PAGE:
Road trip! Switzerland to Central Asia

43,000+ kilometres ,14 countries and 273 days

Jonas and Lea ditched their jobs for a Dodge Durango and the open road. Switzerland to Central Asia

Jonas and Lea joined @battleface to share anecdotes and inspiration from their road trip from Berne in Switzerland to Central Asia.

Just start. It’s going to be OK.

When I released the brake on our modified 2000 Dodge Durango in May 2022 and started on the first of the 43,000 kilometres that we’d drive over the next 273 days, I wasn’t envisioning that weeks later Lea and I would watch a rocket launch from Baikonur. In hindsight, there were so many discoveries and incredible experiences that I can normalise the take-off of a space craft as just another experience in days that surprised us.

A lot of people asked, ‘Why are you doing this?’ when we announced that we were leaving our jobs and comfortable lives for this eastern adventure. Everyone warned us of the Covid fallout, the war in Ukraine, bandits in the Caucus mountains and the untold dangers awaiting on lonely roads for a couple of Swiss travellers. We realised there could be potential risks on our route, but we decided to challenge our perceptions and biases. We wanted to make sure we would never have any regrets: our ambition to explore these amazing countries would not be diminished because of imaginary menaces that were created and then fuelled by our ignorance.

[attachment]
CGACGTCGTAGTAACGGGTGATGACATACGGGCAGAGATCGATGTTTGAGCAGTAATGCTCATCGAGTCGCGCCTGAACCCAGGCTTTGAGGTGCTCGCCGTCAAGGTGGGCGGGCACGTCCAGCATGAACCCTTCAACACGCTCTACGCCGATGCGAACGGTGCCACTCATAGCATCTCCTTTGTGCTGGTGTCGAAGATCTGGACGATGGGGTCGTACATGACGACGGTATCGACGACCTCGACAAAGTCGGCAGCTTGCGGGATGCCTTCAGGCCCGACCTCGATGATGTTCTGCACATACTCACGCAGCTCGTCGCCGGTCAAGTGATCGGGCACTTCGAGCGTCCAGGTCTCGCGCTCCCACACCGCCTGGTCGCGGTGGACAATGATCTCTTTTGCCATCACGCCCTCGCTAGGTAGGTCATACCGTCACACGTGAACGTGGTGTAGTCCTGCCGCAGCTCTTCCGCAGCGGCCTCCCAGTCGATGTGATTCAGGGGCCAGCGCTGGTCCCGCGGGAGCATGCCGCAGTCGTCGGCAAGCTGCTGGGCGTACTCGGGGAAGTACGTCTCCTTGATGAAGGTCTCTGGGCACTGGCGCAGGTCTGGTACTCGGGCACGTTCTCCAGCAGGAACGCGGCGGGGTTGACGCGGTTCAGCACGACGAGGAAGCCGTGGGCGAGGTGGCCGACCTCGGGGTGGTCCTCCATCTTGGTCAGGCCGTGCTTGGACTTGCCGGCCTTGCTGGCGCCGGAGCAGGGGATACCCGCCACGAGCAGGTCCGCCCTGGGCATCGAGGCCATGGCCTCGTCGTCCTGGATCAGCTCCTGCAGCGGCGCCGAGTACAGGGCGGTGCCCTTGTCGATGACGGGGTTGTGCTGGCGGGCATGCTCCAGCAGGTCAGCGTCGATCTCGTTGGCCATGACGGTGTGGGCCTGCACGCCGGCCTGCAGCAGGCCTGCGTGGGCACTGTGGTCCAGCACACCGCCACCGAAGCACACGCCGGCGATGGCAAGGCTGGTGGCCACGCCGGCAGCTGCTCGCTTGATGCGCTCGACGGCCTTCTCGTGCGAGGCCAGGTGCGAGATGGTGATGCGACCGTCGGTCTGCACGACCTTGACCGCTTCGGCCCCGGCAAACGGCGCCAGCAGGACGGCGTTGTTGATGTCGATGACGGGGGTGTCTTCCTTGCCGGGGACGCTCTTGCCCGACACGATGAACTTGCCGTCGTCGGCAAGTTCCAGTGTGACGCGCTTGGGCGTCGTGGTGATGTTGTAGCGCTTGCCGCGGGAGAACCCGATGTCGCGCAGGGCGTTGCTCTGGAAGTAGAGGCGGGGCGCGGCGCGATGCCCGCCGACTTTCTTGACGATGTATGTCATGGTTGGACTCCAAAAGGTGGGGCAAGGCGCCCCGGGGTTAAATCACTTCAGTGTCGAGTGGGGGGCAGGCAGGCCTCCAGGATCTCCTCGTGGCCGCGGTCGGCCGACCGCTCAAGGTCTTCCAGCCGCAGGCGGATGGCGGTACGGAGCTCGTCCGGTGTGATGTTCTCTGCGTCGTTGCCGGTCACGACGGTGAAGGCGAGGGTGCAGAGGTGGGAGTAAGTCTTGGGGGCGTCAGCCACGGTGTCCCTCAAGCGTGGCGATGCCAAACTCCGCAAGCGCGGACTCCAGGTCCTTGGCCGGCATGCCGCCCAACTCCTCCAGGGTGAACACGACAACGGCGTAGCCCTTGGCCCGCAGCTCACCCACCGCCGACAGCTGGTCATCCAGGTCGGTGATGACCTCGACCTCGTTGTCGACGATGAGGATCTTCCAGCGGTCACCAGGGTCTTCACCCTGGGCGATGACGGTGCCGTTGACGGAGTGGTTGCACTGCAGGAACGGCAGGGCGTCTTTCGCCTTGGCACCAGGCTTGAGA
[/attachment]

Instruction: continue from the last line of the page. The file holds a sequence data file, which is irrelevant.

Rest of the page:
Naïve though we may have been, nothing bad or dangerous challenged us throughout our journey, and most of what we share with friends and family about our time away are the memories of strangers we met and their kindness and compassion.

Unexpected friendships

Strangers can become friends when you have opportunity and time to know each other – and this theme was central to what Lea and I learnt from our journey. We toasted fallen comrades with Georgian Special Forces in a forest; drank fresh goat milk offered by the kindest Turkish shepherd; were hosted by an Albanian Iman whose pride in his community overwhelmed us, and there were countless nights where we ate and slept in houses of people who opened their homes and hearts to us.

When you’re stuck in a traffic jam for 102 hours at the Astrakhan crossing where Russia borders Kazakhstan, you know it is right to share provisions and a gas stove with your roadside neighbours as you hear stories of death and war and the desperation to escape conscription into a senseless conflict. As the hours and days pass, smiles and shy acknowledgments turn into makeshift communication through sign language – then laughter and alcohol are shared as you slip into comfortable companionship with people who previously were just faces behind glass and metal on the same road.